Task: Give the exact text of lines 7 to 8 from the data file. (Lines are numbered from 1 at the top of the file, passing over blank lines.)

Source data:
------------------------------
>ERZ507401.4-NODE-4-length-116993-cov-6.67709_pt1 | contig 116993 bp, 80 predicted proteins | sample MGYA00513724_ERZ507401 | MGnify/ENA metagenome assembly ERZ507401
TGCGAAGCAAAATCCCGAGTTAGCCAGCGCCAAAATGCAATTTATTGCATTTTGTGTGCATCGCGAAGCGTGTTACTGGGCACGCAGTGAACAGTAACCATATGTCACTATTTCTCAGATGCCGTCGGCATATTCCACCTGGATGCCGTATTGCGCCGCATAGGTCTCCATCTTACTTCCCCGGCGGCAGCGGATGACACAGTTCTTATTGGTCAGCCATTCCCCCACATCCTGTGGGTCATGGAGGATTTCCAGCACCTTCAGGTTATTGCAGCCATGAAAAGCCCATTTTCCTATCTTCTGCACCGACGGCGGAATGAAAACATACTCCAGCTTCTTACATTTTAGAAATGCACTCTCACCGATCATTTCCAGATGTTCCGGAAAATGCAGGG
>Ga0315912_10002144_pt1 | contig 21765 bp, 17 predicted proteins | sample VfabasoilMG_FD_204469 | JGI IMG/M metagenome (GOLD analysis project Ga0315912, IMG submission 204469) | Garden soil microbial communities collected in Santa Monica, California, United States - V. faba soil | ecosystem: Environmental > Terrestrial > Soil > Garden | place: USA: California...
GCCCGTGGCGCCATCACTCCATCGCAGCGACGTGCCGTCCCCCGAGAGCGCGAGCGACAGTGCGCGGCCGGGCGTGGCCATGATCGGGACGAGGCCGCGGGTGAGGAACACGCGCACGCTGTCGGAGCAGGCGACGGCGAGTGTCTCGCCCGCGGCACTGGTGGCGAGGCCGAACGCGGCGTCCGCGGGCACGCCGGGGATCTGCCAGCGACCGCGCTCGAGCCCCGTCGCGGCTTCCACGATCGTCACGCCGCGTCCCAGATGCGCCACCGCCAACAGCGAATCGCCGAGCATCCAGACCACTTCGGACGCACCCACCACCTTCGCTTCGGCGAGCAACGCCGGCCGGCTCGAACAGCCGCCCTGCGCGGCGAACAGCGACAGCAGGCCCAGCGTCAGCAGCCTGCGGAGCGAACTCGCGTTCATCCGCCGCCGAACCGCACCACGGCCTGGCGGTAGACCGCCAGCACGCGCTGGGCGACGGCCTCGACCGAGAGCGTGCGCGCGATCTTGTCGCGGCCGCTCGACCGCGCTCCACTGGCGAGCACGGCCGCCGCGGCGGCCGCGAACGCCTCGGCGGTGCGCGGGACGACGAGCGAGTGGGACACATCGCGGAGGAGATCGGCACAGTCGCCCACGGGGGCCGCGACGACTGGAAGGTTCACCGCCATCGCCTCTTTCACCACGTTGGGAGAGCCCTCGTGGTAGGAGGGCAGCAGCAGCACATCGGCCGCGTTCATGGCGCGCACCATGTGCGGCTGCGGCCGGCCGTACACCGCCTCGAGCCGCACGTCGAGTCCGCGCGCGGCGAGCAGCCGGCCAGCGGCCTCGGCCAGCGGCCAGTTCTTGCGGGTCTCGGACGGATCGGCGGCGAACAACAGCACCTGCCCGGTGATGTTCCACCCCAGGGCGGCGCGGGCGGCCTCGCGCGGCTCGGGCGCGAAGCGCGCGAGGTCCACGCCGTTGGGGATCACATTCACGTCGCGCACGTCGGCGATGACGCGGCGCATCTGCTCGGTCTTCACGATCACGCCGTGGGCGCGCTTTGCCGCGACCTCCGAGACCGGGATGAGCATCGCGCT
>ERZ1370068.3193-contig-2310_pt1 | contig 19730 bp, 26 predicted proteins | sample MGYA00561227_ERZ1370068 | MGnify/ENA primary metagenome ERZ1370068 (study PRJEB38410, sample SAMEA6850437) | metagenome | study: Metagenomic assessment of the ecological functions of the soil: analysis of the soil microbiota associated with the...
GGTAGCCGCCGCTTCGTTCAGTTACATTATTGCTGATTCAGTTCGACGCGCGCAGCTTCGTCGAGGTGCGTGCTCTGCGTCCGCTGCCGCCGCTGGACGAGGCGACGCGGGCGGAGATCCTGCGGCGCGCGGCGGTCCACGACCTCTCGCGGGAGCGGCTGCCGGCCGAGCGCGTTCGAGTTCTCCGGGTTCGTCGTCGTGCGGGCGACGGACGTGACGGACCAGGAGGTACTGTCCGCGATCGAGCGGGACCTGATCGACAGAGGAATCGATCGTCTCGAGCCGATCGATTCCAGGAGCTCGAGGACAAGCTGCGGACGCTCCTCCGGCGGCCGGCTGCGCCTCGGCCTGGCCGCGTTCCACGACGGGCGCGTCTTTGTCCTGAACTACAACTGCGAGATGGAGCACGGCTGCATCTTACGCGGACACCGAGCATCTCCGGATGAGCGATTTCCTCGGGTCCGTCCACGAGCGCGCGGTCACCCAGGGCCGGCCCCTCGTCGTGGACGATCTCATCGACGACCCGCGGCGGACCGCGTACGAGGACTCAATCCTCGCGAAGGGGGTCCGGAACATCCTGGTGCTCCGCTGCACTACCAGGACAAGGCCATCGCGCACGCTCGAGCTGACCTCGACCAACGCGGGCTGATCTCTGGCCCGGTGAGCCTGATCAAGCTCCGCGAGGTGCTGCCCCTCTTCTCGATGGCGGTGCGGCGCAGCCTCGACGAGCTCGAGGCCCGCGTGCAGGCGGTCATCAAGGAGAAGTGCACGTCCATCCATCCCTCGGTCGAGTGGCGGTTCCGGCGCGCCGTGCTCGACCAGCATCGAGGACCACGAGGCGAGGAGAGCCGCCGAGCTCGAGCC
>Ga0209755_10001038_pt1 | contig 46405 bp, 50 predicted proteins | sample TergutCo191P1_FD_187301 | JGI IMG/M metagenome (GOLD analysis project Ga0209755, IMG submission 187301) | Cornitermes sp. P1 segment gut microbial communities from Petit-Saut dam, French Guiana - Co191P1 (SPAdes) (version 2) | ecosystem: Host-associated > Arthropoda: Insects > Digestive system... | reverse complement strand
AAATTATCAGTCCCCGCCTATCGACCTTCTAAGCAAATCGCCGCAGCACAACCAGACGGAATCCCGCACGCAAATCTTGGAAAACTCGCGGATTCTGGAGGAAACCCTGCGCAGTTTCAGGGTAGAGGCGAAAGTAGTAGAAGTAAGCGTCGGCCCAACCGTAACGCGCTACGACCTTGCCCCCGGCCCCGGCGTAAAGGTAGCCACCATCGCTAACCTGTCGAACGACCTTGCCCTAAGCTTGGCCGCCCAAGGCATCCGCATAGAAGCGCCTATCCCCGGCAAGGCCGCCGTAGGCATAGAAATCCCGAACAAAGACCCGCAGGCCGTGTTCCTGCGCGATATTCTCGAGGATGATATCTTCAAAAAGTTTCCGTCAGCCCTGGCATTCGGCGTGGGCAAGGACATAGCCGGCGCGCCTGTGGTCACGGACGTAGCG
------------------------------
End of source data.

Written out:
>Ga0209755_10001038_pt1 | contig 46405 bp, 50 predicted proteins | sample TergutCo191P1_FD_187301 | JGI IMG/M metagenome (GOLD analysis project Ga0209755, IMG submission 187301) | Cornitermes sp. P1 segment gut microbial communities from Petit-Saut dam, French Guiana - Co191P1 (SPAdes) (version 2) | ecosystem: Host-associated > Arthropoda: Insects > Digestive system... | reverse complement strand
AAATTATCAGTCCCCGCCTATCGACCTTCTAAGCAAATCGCCGCAGCACAACCAGACGGAATCCCGCACGCAAATCTTGGAAAACTCGCGGATTCTGGAGGAAACCCTGCGCAGTTTCAGGGTAGAGGCGAAAGTAGTAGAAGTAAGCGTCGGCCCAACCGTAACGCGCTACGACCTTGCCCCCGGCCCCGGCGTAAAGGTAGCCACCATCGCTAACCTGTCGAACGACCTTGCCCTAAGCTTGGCCGCCCAAGGCATCCGCATAGAAGCGCCTATCCCCGGCAAGGCCGCCGTAGGCATAGAAATCCCGAACAAAGACCCGCAGGCCGTGTTCCTGCGCGATATTCTCGAGGATGATATCTTCAAAAAGTTTCCGTCAGCCCTGGCATTCGGCGTGGGCAAGGACATAGCCGGCGCGCCTGTGGTCACGGACGTAGCG